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    A complex assembly of shadows and reflections, human presences, images of interiors and natural landscapes, Fu Site’s pictorial language borrows the codes of the oneiric world, to give life to scenes that open the field of interpretation. By subtly combining fragmented images and overlapped narrative layers, Fu Site knows how to provoke a certain ambiguity on our perception of time, depriving the scene of any logical coherence.

    Like memories or spectres, his enigmatic anti-heroes softly appear on the turbid surface of the canvas: they inhabit space without really belonging to it. Their juxtaposition with baroque decorations and, more recently, contemporary interiors, whose elements are sometimes barely suggested, plunges the viewer into an ongoing story with multiple outcomes

    Fu Site was born in the Liaoning province (China) in 1984. He graduated from the Tsinghua University in Beijing (2006), the École des Beaux-Arts in Versailles (2011) and the École Supérieure d’Art du Nord-Pas-de-Calais (2014). In 2013 he was awarded with the first Canson Prix Art School painting award.

    Exhibitions :
    Don’t look back
    State of mind
    Disrupted narrative
    What you’ve missed…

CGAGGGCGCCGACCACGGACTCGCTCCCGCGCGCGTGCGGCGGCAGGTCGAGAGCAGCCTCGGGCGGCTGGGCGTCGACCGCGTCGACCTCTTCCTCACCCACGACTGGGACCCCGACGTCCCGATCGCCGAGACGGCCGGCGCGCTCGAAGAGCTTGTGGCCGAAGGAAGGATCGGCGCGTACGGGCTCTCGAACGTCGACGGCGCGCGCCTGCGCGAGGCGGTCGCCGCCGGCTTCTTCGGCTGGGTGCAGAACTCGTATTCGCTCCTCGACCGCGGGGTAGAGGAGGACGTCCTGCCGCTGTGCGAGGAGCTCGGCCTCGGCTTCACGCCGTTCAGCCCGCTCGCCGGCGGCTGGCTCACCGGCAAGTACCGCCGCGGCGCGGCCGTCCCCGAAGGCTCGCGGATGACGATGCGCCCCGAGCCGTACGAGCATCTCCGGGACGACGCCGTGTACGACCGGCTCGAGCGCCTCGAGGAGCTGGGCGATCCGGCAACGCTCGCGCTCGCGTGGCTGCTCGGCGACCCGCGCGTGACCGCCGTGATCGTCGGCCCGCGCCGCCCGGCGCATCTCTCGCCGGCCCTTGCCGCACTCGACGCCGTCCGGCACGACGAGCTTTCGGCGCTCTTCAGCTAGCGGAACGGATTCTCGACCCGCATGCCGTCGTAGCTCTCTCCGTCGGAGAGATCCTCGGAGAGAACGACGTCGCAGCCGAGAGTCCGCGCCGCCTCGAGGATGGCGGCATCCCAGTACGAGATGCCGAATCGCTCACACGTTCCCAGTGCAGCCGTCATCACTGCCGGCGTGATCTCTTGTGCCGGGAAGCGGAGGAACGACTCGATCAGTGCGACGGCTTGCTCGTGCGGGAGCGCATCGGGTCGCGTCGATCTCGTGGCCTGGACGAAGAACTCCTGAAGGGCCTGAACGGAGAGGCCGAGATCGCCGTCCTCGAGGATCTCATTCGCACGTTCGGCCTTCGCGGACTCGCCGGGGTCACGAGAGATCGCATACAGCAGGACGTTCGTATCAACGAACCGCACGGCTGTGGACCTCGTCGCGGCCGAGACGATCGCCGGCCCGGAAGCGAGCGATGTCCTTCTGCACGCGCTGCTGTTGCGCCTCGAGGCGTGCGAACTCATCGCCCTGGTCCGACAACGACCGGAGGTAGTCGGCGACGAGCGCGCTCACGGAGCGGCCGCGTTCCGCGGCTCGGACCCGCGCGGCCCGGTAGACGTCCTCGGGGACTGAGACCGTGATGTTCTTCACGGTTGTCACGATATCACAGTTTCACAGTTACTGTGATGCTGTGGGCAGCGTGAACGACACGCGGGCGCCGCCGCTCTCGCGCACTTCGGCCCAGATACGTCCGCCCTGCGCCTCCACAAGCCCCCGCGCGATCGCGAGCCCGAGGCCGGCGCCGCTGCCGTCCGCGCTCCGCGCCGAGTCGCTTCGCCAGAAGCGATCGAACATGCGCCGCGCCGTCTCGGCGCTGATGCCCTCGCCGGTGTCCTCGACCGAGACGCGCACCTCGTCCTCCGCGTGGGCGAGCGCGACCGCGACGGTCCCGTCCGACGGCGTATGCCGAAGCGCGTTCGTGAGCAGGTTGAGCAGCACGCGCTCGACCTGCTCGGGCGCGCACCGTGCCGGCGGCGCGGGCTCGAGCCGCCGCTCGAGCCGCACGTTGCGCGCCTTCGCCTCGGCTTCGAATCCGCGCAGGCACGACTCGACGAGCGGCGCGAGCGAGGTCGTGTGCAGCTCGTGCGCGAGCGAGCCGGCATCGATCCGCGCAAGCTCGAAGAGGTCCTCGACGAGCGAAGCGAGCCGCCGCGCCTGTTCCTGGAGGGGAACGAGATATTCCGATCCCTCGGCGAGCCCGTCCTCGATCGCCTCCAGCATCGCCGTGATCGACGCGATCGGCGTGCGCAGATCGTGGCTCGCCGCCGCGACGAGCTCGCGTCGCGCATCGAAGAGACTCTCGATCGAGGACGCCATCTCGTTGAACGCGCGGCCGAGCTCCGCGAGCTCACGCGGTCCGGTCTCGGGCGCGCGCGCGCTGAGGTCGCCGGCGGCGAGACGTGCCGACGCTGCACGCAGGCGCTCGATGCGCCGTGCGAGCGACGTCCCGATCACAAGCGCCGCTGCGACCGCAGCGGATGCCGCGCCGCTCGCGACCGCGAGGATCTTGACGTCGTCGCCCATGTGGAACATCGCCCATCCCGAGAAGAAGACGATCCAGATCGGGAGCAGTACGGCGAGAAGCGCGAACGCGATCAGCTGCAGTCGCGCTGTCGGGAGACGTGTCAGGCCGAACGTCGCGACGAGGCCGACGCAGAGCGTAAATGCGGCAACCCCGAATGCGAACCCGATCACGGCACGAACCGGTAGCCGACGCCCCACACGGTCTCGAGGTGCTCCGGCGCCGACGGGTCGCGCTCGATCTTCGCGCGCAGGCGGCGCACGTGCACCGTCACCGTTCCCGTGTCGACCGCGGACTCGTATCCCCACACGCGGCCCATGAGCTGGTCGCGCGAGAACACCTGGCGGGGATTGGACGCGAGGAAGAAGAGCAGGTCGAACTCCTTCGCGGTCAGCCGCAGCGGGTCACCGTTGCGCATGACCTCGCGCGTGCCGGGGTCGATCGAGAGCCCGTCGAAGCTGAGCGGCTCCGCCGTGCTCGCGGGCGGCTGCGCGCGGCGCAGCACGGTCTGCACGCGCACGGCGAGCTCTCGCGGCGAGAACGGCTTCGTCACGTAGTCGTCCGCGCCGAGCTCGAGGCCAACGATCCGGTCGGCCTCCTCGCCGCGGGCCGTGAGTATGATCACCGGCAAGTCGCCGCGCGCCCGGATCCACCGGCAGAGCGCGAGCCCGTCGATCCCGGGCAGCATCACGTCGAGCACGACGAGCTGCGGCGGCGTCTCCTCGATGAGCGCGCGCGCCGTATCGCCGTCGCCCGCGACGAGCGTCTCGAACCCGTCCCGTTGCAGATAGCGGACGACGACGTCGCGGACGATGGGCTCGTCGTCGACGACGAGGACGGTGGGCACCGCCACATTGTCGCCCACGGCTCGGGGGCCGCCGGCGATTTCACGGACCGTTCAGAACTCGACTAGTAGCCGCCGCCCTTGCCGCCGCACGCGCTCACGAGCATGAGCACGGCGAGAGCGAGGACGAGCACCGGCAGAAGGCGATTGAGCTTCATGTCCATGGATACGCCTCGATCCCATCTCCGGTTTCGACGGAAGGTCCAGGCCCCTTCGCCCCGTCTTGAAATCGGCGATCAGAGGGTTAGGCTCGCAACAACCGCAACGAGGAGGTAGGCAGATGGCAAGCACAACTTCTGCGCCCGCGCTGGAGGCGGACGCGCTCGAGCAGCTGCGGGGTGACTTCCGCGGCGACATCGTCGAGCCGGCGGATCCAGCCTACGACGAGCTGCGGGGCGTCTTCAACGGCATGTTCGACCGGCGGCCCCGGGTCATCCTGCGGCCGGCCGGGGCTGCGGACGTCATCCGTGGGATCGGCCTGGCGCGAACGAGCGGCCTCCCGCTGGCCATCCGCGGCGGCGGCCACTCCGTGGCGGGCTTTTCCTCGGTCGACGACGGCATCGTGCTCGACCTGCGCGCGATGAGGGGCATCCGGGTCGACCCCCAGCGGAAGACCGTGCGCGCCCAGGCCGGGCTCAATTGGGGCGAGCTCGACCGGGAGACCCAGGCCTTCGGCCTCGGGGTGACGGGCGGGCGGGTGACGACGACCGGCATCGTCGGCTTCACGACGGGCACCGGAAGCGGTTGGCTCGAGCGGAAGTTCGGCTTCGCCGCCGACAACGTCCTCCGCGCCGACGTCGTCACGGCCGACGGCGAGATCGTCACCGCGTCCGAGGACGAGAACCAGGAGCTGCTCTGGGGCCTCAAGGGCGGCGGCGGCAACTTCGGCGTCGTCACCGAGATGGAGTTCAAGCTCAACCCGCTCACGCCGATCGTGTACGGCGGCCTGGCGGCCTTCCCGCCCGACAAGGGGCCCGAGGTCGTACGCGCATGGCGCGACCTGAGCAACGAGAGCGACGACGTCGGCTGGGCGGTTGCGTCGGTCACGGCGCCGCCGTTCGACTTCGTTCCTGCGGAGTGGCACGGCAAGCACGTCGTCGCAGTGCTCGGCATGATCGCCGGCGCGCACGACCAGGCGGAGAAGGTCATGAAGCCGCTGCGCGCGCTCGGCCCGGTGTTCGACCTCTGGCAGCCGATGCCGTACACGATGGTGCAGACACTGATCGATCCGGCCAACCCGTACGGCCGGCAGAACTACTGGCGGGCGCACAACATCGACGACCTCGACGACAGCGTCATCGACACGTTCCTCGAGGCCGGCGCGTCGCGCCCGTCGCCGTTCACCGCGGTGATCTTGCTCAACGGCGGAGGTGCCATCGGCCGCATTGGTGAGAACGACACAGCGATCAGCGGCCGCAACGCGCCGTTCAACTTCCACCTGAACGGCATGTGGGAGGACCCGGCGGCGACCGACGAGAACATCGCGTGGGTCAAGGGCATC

Jeux de créatures
    Une vie à l’opéra

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      Born in Liaoning, China in 1984
      Currently works and lives in Paris, France


      Solo show, MadeIn Art Museum, Shanghai, China

      Jeux de Créatures, PARIS-B, Paris, France

      Fu Site: Forking Paths | GAWA (TCT and Co.x W. Ming), W. Ming Art, Shanghai, China

      Disruped Narrative, Galerie PARIS-B, Paris, France

      Politicians, Solo Exhibition, Galerie PARIS-B, Paris, France


      Group Show, Start Museum, Shanghai

      We borrow dreams from others, like debt, MadeIn Art Museum, Shanghai, China
      High Voltage Three, Nassima Landau Art Foundation, Tel Aviv, Israel

      What You’ve missed, Galerie PARIS-B, Paris, France

      De l’Est à Paris, Liu Haisu Museum, Shanghai, Chine

      State of mind – Painting China Now, Group show, Galerie PARIS-B, Paris, France

      Don’t Look Back, Galerie PARIS-B, Brussels, Belgium

      Life, Death and Beauty, Parcours d’artistes-40 BAM (Musée des Beaux-Arts de Mons),
      Mons, Belgium
      Parcours d’art contemporain de Carcassonne, Hotel de la cité médiévale, Carcassonne, France
      Prix Art School, Espace Canson, 59 rue de Rivoli, Paris, France
      OOZ , Galerie de l’Ecole Supérieure d’art du Nord-Pas de Calais, Tourcoing, France
      La Chine s’expose, Centre culturel de Douvrin, Douvrin, France